January 25th marked a much-needed victory for the Montreal Canadians as they hosted the Red Hot Detroit Red Wings who at the time were coasting on a 16 game win streak. I think it is safe to say that most fans would think that the struggling Habs would be in for another tough night, however the tables were turned and Montreal found themselves skating circles around the Wings with the final score favoring ‘les bleu-blancs-rouge’ 7-2.
Given the time in Montreal, Red Wings coach Mike Babcock took the opportunity to visit is Alma Mater at McGill. On January 24th, Coach Babcock was the guest of honor at a McGill Alumni Cocktail event. Then on January 26th Babcock found himself at McConnell Arena watching the Martlet hockey practice and then speaking to the team in the dressing room after. It is quite obvious of the importance that Babcock places on McGill. The McGill community and atmosphere is something that Babcock finds important. "I’m proud to have gone to McGill. When I was here, I didn’t know what McGill was about," Babcock explained. "I didn’t know that everyone I met studied harder than me and had a plan way different than mine. That affected my life. I’m thankful to have been part of something bigger." This realization of the importance of McGill and what it did for Babcock is displayed each year when he returns to McGill to ‘say hello’ to old friends and check out the McGill hockey teams.
Two of the current McGill Martlet hockey players, Stacie Tardiff and Lainie Smith had the opportunity to attend the Alumni function, where Coach Babcock spoke about his time at McGill, and how that impacted his career as he has moved through the coaching ranks. Fourth year senior Stacie Tardif explained, “He spoke about his beginnings and his McGill career, of which he entered not knowing what he was getting himself into. Many, I am sure, were able to relate to what he was saying, especially the younger crowd. Most of us simply go through the motions of our everyday lives and hope that this leads us to something bigger and better. He encouraged the younger generations to simply do what we do everyday as a career, if possible”.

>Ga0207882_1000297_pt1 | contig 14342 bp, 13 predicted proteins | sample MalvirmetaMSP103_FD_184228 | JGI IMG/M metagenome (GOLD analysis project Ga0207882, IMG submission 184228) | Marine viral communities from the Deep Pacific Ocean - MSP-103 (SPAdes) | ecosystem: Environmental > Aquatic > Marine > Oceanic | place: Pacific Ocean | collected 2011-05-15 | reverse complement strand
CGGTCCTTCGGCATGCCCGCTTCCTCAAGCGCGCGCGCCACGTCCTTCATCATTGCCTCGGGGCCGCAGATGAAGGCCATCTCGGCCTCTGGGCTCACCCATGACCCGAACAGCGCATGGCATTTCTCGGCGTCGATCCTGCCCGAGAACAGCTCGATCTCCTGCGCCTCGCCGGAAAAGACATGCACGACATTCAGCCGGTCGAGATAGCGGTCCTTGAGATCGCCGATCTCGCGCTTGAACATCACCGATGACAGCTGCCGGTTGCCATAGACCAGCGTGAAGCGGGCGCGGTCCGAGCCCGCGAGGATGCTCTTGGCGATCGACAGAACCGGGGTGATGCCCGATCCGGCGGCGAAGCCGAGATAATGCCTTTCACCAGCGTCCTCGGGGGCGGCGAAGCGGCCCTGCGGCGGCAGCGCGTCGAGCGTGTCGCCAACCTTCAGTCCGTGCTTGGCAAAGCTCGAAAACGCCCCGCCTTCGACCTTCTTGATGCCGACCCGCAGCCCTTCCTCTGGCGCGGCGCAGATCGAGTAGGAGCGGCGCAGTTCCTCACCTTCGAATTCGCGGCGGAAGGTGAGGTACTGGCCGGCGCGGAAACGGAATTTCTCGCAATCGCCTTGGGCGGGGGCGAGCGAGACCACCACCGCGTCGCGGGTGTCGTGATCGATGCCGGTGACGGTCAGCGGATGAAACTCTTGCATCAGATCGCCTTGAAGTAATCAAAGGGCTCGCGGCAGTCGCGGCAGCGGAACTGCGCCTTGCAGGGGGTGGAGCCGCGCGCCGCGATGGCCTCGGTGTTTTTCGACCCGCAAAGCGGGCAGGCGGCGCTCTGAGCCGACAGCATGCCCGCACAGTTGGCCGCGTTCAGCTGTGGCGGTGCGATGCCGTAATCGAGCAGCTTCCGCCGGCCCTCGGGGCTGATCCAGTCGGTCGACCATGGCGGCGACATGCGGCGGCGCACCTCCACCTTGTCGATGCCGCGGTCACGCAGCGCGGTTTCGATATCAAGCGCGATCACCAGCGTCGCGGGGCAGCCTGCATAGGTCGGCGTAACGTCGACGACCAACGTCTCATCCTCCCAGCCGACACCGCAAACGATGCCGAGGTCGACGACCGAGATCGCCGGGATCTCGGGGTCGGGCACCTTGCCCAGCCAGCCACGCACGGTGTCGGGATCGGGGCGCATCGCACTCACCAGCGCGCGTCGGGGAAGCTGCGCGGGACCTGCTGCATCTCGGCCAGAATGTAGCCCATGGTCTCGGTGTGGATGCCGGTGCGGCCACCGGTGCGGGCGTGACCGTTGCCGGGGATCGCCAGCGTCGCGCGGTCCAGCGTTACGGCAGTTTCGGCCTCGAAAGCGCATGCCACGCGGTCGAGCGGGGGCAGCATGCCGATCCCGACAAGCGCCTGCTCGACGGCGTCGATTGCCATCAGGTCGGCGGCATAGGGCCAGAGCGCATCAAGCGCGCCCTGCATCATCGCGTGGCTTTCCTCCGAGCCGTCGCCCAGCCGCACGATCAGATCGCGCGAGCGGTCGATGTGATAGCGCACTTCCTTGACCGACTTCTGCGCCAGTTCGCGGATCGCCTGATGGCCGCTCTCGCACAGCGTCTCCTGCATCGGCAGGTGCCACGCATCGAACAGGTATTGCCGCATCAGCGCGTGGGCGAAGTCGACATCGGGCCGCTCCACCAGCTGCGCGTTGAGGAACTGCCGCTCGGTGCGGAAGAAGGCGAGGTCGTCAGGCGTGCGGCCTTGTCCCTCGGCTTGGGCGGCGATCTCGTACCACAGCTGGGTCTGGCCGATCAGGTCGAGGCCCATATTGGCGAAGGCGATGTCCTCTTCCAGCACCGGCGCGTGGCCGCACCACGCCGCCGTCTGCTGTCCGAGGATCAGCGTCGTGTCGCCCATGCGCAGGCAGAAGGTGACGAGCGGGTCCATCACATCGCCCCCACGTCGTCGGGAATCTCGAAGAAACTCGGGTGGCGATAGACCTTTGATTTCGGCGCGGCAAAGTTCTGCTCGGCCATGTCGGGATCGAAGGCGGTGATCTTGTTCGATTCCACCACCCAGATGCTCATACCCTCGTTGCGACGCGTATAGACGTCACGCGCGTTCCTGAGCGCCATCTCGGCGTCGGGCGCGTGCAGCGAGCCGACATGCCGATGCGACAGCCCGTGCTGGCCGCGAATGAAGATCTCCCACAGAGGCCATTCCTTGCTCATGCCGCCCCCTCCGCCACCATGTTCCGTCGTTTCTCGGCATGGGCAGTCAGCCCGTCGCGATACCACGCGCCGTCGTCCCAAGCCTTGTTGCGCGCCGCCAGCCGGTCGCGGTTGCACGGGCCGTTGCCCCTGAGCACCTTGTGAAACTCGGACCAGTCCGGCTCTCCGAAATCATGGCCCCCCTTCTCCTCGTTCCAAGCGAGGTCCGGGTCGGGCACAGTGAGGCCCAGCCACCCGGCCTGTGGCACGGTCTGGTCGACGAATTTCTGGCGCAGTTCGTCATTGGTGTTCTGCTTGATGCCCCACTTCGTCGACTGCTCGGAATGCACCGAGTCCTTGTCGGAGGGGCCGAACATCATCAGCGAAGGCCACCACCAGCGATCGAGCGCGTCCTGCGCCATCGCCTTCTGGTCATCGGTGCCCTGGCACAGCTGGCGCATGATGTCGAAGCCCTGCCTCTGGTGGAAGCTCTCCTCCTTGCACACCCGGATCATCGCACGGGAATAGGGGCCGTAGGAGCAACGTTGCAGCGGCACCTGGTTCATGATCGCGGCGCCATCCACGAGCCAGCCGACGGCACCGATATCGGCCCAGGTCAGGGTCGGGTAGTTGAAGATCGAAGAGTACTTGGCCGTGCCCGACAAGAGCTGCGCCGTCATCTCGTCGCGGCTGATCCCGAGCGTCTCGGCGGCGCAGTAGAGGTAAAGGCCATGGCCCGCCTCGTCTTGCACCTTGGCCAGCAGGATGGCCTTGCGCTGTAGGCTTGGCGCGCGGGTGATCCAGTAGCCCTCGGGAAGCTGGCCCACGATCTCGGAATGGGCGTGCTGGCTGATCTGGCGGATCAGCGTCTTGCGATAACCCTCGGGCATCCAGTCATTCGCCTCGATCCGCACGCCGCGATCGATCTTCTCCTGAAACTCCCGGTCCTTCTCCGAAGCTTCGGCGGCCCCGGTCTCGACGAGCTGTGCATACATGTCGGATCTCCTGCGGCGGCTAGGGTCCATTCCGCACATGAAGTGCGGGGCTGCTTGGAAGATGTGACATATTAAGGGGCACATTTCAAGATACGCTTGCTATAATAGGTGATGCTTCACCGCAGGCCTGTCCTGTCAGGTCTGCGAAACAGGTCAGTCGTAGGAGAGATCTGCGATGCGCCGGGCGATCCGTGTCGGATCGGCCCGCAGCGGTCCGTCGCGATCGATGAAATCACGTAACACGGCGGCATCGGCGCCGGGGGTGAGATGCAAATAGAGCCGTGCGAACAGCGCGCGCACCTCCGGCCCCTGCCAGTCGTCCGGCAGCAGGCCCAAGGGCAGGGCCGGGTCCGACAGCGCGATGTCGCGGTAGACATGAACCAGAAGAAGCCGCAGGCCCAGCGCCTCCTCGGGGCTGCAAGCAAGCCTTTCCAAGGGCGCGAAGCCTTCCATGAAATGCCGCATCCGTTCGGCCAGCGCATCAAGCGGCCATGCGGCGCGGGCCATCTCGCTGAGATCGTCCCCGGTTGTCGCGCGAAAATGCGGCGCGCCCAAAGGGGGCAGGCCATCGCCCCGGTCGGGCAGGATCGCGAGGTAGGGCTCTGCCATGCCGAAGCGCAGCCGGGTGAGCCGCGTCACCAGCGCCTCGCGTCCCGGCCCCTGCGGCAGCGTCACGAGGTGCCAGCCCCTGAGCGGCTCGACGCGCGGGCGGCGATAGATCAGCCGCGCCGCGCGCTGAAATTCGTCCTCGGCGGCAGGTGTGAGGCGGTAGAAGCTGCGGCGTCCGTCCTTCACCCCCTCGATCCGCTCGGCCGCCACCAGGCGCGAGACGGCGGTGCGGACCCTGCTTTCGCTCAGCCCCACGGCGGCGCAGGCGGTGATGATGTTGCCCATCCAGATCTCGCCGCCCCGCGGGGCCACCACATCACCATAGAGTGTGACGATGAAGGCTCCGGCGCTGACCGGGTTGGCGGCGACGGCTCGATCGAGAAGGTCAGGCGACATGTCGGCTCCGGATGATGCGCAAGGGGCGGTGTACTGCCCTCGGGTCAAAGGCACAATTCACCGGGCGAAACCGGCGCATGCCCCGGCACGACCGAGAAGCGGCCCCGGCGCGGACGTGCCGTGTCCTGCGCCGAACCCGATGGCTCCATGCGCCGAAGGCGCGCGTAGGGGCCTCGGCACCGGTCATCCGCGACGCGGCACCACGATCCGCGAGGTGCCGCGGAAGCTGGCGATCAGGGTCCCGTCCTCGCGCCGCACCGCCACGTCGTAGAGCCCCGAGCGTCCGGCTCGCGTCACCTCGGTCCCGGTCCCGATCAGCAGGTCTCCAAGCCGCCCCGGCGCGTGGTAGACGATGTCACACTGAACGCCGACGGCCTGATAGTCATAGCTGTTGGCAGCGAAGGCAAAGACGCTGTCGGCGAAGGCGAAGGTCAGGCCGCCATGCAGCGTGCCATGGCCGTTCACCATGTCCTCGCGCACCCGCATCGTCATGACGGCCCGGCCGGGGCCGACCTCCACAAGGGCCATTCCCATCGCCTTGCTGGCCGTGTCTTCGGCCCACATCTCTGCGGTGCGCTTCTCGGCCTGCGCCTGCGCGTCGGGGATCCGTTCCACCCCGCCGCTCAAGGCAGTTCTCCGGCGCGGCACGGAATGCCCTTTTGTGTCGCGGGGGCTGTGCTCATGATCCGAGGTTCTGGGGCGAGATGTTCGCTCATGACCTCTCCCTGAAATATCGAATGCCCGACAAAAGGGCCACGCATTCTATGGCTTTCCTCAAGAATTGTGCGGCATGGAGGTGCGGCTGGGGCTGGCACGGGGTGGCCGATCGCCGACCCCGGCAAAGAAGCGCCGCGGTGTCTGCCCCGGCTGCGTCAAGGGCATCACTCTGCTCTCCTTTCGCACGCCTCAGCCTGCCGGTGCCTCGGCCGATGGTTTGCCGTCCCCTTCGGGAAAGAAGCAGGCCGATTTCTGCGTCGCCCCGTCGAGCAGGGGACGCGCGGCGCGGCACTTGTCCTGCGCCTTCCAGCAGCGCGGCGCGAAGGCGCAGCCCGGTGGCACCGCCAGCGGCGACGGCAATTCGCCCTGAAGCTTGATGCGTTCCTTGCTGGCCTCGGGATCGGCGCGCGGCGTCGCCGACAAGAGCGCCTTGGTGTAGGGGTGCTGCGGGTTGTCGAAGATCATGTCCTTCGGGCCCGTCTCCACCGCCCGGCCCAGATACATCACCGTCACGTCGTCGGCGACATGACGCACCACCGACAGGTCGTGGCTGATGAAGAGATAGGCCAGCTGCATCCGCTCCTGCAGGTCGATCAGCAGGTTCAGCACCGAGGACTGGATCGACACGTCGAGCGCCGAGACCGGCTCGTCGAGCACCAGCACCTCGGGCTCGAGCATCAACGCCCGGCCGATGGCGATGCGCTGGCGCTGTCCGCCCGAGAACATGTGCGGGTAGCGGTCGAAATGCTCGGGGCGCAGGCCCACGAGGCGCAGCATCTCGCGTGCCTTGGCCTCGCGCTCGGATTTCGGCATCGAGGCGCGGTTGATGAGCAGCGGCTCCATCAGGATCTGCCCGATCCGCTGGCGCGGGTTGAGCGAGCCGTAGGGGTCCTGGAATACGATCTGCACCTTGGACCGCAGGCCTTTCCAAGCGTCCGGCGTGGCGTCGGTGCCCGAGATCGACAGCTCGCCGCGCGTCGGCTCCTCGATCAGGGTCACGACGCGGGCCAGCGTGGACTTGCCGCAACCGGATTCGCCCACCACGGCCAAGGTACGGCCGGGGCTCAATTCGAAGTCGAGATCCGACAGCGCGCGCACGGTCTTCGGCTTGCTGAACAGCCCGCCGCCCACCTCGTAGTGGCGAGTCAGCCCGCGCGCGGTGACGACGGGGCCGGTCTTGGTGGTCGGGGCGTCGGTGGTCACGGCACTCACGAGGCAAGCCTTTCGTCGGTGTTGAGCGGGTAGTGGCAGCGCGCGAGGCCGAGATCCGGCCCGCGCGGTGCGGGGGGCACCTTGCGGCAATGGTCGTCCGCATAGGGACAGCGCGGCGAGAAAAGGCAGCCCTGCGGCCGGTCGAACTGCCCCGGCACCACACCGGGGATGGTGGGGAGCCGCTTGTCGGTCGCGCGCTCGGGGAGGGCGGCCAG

Fourth year kinesiology senior and Martlet forward Lainie Smith talked about the culture that Babcock has established in Detroit. “The way Mr. Babcock spoke about the Detroit organization made me realize that our programs are very similar in nature. He spoke about the dynamic of their team in a similar manner to which many of us would speak about the Martlets. It is a culture not just a team. It is a way of life that you can choose to be a part of to better all of those around you to make your group stronger as a whole”. Smith went on to further say “This ‘lifestyle’ is not about individual points, someone ‘stealing’ your spot on the first line or even doing what is best for yourself. To strive to be the best, which is a point of parity between the Redwings and the Martlets, you have to learn to do what’s best for the team. Extra skating even when you may not want to (but know deep down you need to), helping out a younger teammate who you want to see grow and excel or even learning and accepting a new role on the ice are all a part of building a successful program”.